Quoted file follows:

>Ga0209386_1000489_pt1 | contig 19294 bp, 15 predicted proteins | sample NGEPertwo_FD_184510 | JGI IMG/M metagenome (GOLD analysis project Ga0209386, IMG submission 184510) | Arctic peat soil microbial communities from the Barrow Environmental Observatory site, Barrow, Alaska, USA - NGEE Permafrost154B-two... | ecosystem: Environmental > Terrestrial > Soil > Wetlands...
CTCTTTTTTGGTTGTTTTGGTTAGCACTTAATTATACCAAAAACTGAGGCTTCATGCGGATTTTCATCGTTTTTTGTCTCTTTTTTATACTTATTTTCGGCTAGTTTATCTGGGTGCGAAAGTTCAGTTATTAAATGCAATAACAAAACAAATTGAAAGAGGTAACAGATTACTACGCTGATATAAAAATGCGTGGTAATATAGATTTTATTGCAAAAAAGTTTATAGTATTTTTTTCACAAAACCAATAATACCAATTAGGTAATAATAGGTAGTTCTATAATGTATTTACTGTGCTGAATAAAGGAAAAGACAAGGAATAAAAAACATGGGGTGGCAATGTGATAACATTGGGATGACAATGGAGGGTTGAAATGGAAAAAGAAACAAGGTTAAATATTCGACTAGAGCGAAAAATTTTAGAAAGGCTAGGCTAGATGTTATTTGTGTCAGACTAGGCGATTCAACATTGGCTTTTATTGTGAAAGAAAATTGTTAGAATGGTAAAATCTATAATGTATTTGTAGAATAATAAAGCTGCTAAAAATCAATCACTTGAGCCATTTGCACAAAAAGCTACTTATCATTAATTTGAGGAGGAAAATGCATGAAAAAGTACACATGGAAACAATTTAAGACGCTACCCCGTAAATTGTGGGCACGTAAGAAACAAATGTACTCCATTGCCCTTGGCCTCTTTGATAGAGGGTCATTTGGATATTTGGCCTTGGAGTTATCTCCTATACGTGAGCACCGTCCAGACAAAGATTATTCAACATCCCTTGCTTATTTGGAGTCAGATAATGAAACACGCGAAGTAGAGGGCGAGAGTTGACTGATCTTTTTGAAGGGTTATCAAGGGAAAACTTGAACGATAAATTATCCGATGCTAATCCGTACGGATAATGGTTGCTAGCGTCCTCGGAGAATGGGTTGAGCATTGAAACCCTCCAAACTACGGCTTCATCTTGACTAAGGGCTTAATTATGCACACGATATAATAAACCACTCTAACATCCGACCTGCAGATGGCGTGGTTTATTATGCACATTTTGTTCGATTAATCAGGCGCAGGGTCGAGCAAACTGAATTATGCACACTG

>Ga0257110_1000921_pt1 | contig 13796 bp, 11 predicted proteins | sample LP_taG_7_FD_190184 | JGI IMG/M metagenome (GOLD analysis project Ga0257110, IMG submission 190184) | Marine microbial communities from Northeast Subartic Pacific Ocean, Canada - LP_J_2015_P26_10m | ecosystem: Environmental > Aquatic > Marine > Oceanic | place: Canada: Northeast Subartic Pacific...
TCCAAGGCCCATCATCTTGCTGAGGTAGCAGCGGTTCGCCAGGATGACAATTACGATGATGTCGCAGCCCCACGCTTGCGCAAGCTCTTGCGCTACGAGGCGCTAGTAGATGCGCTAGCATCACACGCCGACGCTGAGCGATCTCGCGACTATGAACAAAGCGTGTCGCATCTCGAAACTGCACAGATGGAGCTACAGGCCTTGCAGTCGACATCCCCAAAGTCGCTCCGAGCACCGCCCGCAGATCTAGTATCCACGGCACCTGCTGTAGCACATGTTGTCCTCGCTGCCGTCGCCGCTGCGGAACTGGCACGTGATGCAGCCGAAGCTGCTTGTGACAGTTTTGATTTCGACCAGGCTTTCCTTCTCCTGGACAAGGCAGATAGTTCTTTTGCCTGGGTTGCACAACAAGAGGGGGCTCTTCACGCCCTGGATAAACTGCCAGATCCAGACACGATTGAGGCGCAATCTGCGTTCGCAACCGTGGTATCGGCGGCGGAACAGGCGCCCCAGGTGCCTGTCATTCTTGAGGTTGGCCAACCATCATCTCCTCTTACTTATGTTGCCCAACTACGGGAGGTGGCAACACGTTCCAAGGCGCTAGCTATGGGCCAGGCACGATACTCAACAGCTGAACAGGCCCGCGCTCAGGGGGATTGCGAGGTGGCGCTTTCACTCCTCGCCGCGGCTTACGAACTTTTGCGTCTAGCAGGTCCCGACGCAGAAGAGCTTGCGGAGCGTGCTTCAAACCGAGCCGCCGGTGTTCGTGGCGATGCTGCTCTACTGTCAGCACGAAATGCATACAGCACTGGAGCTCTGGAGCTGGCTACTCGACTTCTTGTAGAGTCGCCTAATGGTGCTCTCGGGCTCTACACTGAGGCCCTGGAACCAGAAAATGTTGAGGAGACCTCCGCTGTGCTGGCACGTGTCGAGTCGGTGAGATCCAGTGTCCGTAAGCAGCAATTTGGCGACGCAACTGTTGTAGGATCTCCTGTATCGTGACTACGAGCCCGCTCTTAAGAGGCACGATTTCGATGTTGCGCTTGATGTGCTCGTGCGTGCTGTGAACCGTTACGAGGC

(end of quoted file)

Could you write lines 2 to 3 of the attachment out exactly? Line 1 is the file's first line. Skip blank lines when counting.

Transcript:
CTCTTTTTTGGTTGTTTTGGTTAGCACTTAATTATACCAAAAACTGAGGCTTCATGCGGATTTTCATCGTTTTTTGTCTCTTTTTTATACTTATTTTCGGCTAGTTTATCTGGGTGCGAAAGTTCAGTTATTAAATGCAATAACAAAACAAATTGAAAGAGGTAACAGATTACTACGCTGATATAAAAATGCGTGGTAATATAGATTTTATTGCAAAAAAGTTTATAGTATTTTTTTCACAAAACCAATAATACCAATTAGGTAATAATAGGTAGTTCTATAATGTATTTACTGTGCTGAATAAAGGAAAAGACAAGGAATAAAAAACATGGGGTGGCAATGTGATAACATTGGGATGACAATGGAGGGTTGAAATGGAAAAAGAAACAAGGTTAAATATTCGACTAGAGCGAAAAATTTTAGAAAGGCTAGGCTAGATGTTATTTGTGTCAGACTAGGCGATTCAACATTGGCTTTTATTGTGAAAGAAAATTGTTAGAATGGTAAAATCTATAATGTATTTGTAGAATAATAAAGCTGCTAAAAATCAATCACTTGAGCCATTTGCACAAAAAGCTACTTATCATTAATTTGAGGAGGAAAATGCATGAAAAAGTACACATGGAAACAATTTAAGACGCTACCCCGTAAATTGTGGGCACGTAAGAAACAAATGTACTCCATTGCCCTTGGCCTCTTTGATAGAGGGTCATTTGGATATTTGGCCTTGGAGTTATCTCCTATACGTGAGCACCGTCCAGACAAAGATTATTCAACATCCCTTGCTTATTTGGAGTCAGATAATGAAACACGCGAAGTAGAGGGCGAGAGTTGACTGATCTTTTTGAAGGGTTATCAAGGGAAAACTTGAACGATAAATTATCCGATGCTAATCCGTACGGATAATGGTTGCTAGCGTCCTCGGAGAATGGGTTGAGCATTGAAACCCTCCAAACTACGGCTTCATCTTGACTAAGGGCTTAATTATGCACACGATATAATAAACCACTCTAACATCCGACCTGCAGATGGCGTGGTTTATTATGCACATTTTGTTCGATTAATCAGGCGCAGGGTCGAGCAAACTGAATTATGCACACTG

>Ga0257110_1000921_pt1 | contig 13796 bp, 11 predicted proteins | sample LP_taG_7_FD_190184 | JGI IMG/M metagenome (GOLD analysis project Ga0257110, IMG submission 190184) | Marine microbial communities from Northeast Subartic Pacific Ocean, Canada - LP_J_2015_P26_10m | ecosystem: Environmental > Aquatic > Marine > Oceanic | place: Canada: Northeast Subartic Pacific...